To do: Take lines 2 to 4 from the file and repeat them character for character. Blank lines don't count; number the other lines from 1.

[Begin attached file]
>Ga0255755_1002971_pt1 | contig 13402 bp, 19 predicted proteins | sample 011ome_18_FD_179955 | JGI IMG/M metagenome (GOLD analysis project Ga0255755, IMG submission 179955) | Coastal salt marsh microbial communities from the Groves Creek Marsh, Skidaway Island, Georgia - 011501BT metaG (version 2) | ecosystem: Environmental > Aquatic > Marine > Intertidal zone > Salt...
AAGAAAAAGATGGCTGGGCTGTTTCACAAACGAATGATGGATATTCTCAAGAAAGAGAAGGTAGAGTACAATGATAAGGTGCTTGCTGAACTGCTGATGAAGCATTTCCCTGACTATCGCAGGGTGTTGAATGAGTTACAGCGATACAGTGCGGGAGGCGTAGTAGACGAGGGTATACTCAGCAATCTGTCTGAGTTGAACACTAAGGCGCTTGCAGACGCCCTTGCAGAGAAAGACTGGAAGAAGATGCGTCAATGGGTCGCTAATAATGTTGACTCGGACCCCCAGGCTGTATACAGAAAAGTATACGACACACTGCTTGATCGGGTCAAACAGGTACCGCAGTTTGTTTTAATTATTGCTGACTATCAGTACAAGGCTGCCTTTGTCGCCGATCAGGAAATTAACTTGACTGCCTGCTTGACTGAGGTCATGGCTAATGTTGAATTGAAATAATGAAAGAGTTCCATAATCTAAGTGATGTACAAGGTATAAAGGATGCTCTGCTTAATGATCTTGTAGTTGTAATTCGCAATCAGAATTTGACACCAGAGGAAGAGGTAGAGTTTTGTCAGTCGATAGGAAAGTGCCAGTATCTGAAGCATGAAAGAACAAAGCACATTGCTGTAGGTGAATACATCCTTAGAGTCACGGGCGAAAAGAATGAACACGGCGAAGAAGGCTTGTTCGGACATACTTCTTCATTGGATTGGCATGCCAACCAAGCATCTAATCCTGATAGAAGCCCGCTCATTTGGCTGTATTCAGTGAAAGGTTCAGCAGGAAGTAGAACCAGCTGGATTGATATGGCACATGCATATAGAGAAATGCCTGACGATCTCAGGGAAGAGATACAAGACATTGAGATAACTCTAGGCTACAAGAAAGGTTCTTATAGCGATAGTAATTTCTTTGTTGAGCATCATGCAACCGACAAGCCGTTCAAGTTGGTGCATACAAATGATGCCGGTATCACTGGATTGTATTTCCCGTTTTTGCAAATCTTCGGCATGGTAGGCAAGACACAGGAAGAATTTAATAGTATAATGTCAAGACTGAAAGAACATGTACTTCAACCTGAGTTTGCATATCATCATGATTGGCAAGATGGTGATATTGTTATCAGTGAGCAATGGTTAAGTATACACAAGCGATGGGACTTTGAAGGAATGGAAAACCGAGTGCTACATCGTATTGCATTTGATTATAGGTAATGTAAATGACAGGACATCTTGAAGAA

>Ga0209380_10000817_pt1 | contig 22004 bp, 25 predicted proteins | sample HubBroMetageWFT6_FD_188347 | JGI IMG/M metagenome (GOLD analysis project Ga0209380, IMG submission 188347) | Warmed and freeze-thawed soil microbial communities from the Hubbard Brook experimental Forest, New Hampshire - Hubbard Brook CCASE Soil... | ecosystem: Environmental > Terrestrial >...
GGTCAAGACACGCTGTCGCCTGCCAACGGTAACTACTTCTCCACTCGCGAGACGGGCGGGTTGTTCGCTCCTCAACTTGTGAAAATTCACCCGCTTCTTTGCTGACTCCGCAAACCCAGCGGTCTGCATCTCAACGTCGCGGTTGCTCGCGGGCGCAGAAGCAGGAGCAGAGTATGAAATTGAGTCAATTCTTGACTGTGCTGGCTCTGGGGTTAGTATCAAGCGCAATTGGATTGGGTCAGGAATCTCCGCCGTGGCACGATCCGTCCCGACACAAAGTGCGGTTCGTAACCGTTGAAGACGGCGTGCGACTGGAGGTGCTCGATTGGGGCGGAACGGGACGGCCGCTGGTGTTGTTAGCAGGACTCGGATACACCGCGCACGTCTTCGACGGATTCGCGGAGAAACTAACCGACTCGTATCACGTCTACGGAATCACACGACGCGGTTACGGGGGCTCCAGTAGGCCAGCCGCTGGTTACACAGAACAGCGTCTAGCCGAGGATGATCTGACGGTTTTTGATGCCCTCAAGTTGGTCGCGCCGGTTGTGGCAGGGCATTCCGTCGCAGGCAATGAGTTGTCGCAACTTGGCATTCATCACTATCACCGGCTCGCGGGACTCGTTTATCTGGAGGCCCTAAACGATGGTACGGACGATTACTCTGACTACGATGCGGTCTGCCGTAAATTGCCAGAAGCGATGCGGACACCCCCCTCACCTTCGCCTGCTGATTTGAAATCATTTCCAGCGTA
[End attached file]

AAGAAAAAGATGGCTGGGCTGTTTCACAAACGAATGATGGATATTCTCAAGAAAGAGAAGGTAGAGTACAATGATAAGGTGCTTGCTGAACTGCTGATGAAGCATTTCCCTGACTATCGCAGGGTGTTGAATGAGTTACAGCGATACAGTGCGGGAGGCGTAGTAGACGAGGGTATACTCAGCAATCTGTCTGAGTTGAACACTAAGGCGCTTGCAGACGCCCTTGCAGAGAAAGACTGGAAGAAGATGCGTCAATGGGTCGCTAATAATGTTGACTCGGACCCCCAGGCTGTATACAGAAAAGTATACGACACACTGCTTGATCGGGTCAAACAGGTACCGCAGTTTGTTTTAATTATTGCTGACTATCAGTACAAGGCTGCCTTTGTCGCCGATCAGGAAATTAACTTGACTGCCTGCTTGACTGAGGTCATGGCTAATGTTGAATTGAAATAATGAAAGAGTTCCATAATCTAAGTGATGTACAAGGTATAAAGGATGCTCTGCTTAATGATCTTGTAGTTGTAATTCGCAATCAGAATTTGACACCAGAGGAAGAGGTAGAGTTTTGTCAGTCGATAGGAAAGTGCCAGTATCTGAAGCATGAAAGAACAAAGCACATTGCTGTAGGTGAATACATCCTTAGAGTCACGGGCGAAAAGAATGAACACGGCGAAGAAGGCTTGTTCGGACATACTTCTTCATTGGATTGGCATGCCAACCAAGCATCTAATCCTGATAGAAGCCCGCTCATTTGGCTGTATTCAGTGAAAGGTTCAGCAGGAAGTAGAACCAGCTGGATTGATATGGCACATGCATATAGAGAAATGCCTGACGATCTCAGGGAAGAGATACAAGACATTGAGATAACTCTAGGCTACAAGAAAGGTTCTTATAGCGATAGTAATTTCTTTGTTGAGCATCATGCAACCGACAAGCCGTTCAAGTTGGTGCATACAAATGATGCCGGTATCACTGGATTGTATTTCCCGTTTTTGCAAATCTTCGGCATGGTAGGCAAGACACAGGAAGAATTTAATAGTATAATGTCAAGACTGAAAGAACATGTACTTCAACCTGAGTTTGCATATCATCATGATTGGCAAGATGGTGATATTGTTATCAGTGAGCAATGGTTAAGTATACACAAGCGATGGGACTTTGAAGGAATGGAAAACCGAGTGCTACATCGTATTGCATTTGATTATAGGTAATGTAAATGACAGGACATCTTGAAGAA

>Ga0209380_10000817_pt1 | contig 22004 bp, 25 predicted proteins | sample HubBroMetageWFT6_FD_188347 | JGI IMG/M metagenome (GOLD analysis project Ga0209380, IMG submission 188347) | Warmed and freeze-thawed soil microbial communities from the Hubbard Brook experimental Forest, New Hampshire - Hubbard Brook CCASE Soil... | ecosystem: Environmental > Terrestrial >...
GGTCAAGACACGCTGTCGCCTGCCAACGGTAACTACTTCTCCACTCGCGAGACGGGCGGGTTGTTCGCTCCTCAACTTGTGAAAATTCACCCGCTTCTTTGCTGACTCCGCAAACCCAGCGGTCTGCATCTCAACGTCGCGGTTGCTCGCGGGCGCAGAAGCAGGAGCAGAGTATGAAATTGAGTCAATTCTTGACTGTGCTGGCTCTGGGGTTAGTATCAAGCGCAATTGGATTGGGTCAGGAATCTCCGCCGTGGCACGATCCGTCCCGACACAAAGTGCGGTTCGTAACCGTTGAAGACGGCGTGCGACTGGAGGTGCTCGATTGGGGCGGAACGGGACGGCCGCTGGTGTTGTTAGCAGGACTCGGATACACCGCGCACGTCTTCGACGGATTCGCGGAGAAACTAACCGACTCGTATCACGTCTACGGAATCACACGACGCGGTTACGGGGGCTCCAGTAGGCCAGCCGCTGGTTACACAGAACAGCGTCTAGCCGAGGATGATCTGACGGTTTTTGATGCCCTCAAGTTGGTCGCGCCGGTTGTGGCAGGGCATTCCGTCGCAGGCAATGAGTTGTCGCAACTTGGCATTCATCACTATCACCGGCTCGCGGGACTCGTTTATCTGGAGGCCCTAAACGATGGTACGGACGATTACTCTGACTACGATGCGGTCTGCCGTAAATTGCCAGAAGCGATGCGGACACCCCCCTCACCTTCGCCTGCTGATTTGAAATCATTTCCAGCGTA